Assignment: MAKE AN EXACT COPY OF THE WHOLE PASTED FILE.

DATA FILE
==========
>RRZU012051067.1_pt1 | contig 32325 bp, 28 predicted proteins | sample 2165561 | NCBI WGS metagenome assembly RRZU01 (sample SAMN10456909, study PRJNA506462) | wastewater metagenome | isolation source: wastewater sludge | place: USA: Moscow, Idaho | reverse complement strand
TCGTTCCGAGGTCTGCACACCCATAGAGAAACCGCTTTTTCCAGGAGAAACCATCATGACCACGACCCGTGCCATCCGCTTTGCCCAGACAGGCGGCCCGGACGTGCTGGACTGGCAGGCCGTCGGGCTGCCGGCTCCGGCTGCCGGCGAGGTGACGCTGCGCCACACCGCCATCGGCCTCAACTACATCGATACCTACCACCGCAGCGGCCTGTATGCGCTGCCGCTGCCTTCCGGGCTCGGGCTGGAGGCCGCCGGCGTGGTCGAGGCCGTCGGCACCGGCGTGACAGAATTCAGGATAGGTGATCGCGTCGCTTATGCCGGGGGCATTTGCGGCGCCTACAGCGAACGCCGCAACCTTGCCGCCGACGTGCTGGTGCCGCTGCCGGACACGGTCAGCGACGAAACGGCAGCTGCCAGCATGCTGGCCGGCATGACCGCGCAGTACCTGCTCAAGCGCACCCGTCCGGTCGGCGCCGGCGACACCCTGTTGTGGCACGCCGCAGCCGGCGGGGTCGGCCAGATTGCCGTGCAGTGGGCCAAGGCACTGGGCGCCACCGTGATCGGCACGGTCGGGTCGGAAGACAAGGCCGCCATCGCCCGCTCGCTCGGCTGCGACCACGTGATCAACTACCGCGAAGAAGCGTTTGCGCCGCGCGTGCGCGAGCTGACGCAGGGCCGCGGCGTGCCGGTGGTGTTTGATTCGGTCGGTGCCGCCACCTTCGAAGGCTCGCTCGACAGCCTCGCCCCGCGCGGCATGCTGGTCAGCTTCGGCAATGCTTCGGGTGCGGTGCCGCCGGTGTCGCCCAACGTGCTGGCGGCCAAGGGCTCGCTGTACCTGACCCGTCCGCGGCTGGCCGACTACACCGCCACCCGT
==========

>RRZU012051067.1_pt1 | contig 32325 bp, 28 predicted proteins | sample 2165561 | NCBI WGS metagenome assembly RRZU01 (sample SAMN10456909, study PRJNA506462) | wastewater metagenome | isolation source: wastewater sludge | place: USA: Moscow, Idaho | reverse complement strand
TCGTTCCGAGGTCTGCACACCCATAGAGAAACCGCTTTTTCCAGGAGAAACCATCATGACCACGACCCGTGCCATCCGCTTTGCCCAGACAGGCGGCCCGGACGTGCTGGACTGGCAGGCCGTCGGGCTGCCGGCTCCGGCTGCCGGCGAGGTGACGCTGCGCCACACCGCCATCGGCCTCAACTACATCGATACCTACCACCGCAGCGGCCTGTATGCGCTGCCGCTGCCTTCCGGGCTCGGGCTGGAGGCCGCCGGCGTGGTCGAGGCCGTCGGCACCGGCGTGACAGAATTCAGGATAGGTGATCGCGTCGCTTATGCCGGGGGCATTTGCGGCGCCTACAGCGAACGCCGCAACCTTGCCGCCGACGTGCTGGTGCCGCTGCCGGACACGGTCAGCGACGAAACGGCAGCTGCCAGCATGCTGGCCGGCATGACCGCGCAGTACCTGCTCAAGCGCACCCGTCCGGTCGGCGCCGGCGACACCCTGTTGTGGCACGCCGCAGCCGGCGGGGTCGGCCAGATTGCCGTGCAGTGGGCCAAGGCACTGGGCGCCACCGTGATCGGCACGGTCGGGTCGGAAGACAAGGCCGCCATCGCCCGCTCGCTCGGCTGCGACCACGTGATCAACTACCGCGAAGAAGCGTTTGCGCCGCGCGTGCGCGAGCTGACGCAGGGCCGCGGCGTGCCGGTGGTGTTTGATTCGGTCGGTGCCGCCACCTTCGAAGGCTCGCTCGACAGCCTCGCCCCGCGCGGCATGCTGGTCAGCTTCGGCAATGCTTCGGGTGCGGTGCCGCCGGTGTCGCCCAACGTGCTGGCGGCCAAGGGCTCGCTGTACCTGACCCGTCCGCGGCTGGCCGACTACACCGCCACCCGT